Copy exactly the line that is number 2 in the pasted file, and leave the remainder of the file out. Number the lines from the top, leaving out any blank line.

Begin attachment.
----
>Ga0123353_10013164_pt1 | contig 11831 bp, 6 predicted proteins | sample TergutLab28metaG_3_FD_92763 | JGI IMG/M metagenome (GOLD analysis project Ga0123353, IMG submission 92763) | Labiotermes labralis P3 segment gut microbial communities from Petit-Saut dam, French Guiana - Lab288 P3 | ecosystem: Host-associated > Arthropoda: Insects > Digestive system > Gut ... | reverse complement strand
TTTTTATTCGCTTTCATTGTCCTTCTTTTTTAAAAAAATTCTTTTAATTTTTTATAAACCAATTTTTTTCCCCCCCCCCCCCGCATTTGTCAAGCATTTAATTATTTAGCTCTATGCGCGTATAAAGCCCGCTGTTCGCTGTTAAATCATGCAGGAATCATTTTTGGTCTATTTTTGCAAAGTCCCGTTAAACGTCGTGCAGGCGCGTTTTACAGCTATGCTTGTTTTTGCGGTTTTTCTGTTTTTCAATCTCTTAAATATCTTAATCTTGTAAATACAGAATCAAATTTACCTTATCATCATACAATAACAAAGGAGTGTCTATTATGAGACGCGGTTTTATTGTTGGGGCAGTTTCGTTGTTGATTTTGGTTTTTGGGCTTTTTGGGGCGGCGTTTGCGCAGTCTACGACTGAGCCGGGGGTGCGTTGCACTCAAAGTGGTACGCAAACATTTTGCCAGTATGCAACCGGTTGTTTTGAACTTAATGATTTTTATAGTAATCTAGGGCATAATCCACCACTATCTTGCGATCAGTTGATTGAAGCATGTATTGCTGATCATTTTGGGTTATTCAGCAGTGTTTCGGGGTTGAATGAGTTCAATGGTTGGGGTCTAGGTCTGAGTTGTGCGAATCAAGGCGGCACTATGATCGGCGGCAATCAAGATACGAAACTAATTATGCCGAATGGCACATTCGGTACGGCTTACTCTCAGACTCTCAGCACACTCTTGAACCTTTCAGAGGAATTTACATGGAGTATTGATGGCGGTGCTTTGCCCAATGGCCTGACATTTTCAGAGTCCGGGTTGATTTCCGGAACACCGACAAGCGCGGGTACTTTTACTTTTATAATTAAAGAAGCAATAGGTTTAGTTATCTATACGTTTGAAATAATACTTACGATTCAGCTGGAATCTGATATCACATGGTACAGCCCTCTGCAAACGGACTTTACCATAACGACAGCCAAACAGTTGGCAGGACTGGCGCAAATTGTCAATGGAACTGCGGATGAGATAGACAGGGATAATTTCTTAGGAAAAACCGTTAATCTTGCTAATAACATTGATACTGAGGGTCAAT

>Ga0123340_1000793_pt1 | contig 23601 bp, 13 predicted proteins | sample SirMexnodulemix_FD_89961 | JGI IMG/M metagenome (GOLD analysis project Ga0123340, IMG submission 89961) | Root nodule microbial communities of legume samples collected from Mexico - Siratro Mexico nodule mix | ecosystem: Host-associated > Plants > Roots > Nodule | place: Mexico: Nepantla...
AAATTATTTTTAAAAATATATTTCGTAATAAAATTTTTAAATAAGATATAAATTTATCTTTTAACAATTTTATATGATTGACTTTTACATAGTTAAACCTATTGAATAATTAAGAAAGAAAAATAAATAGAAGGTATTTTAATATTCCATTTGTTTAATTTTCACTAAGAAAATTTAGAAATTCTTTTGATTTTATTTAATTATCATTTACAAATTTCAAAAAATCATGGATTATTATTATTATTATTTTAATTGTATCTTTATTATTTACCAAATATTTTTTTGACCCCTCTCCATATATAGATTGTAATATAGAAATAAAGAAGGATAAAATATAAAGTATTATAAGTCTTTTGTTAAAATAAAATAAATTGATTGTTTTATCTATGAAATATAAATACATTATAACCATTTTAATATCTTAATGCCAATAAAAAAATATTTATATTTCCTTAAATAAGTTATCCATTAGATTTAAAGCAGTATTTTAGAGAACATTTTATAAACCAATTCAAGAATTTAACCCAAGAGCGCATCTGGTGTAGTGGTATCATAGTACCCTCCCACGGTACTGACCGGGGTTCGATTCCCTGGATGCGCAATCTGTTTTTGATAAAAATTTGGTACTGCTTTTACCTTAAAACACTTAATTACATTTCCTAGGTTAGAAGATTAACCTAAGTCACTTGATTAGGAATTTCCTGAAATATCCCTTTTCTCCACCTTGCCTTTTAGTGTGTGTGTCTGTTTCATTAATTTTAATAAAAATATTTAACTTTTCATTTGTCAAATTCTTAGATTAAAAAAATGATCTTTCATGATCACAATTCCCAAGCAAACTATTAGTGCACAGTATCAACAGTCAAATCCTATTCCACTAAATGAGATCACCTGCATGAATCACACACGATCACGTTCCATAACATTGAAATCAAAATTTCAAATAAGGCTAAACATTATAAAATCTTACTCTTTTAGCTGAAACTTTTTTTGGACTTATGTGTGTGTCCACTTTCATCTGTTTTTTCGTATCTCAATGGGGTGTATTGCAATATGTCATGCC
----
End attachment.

TTTTTATTCGCTTTCATTGTCCTTCTTTTTTAAAAAAATTCTTTTAATTTTTTATAAACCAATTTTTTTCCCCCCCCCCCCCGCATTTGTCAAGCATTTAATTATTTAGCTCTATGCGCGTATAAAGCCCGCTGTTCGCTGTTAAATCATGCAGGAATCATTTTTGGTCTATTTTTGCAAAGTCCCGTTAAACGTCGTGCAGGCGCGTTTTACAGCTATGCTTGTTTTTGCGGTTTTTCTGTTTTTCAATCTCTTAAATATCTTAATCTTGTAAATACAGAATCAAATTTACCTTATCATCATACAATAACAAAGGAGTGTCTATTATGAGACGCGGTTTTATTGTTGGGGCAGTTTCGTTGTTGATTTTGGTTTTTGGGCTTTTTGGGGCGGCGTTTGCGCAGTCTACGACTGAGCCGGGGGTGCGTTGCACTCAAAGTGGTACGCAAACATTTTGCCAGTATGCAACCGGTTGTTTTGAACTTAATGATTTTTATAGTAATCTAGGGCATAATCCACCACTATCTTGCGATCAGTTGATTGAAGCATGTATTGCTGATCATTTTGGGTTATTCAGCAGTGTTTCGGGGTTGAATGAGTTCAATGGTTGGGGTCTAGGTCTGAGTTGTGCGAATCAAGGCGGCACTATGATCGGCGGCAATCAAGATACGAAACTAATTATGCCGAATGGCACATTCGGTACGGCTTACTCTCAGACTCTCAGCACACTCTTGAACCTTTCAGAGGAATTTACATGGAGTATTGATGGCGGTGCTTTGCCCAATGGCCTGACATTTTCAGAGTCCGGGTTGATTTCCGGAACACCGACAAGCGCGGGTACTTTTACTTTTATAATTAAAGAAGCAATAGGTTTAGTTATCTATACGTTTGAAATAATACTTACGATTCAGCTGGAATCTGATATCACATGGTACAGCCCTCTGCAAACGGACTTTACCATAACGACAGCCAAACAGTTGGCAGGACTGGCGCAAATTGTCAATGGAACTGCGGATGAGATAGACAGGGATAATTTCTTAGGAAAAACCGTTAATCTTGCTAATAACATTGATACTGAGGGTCAAT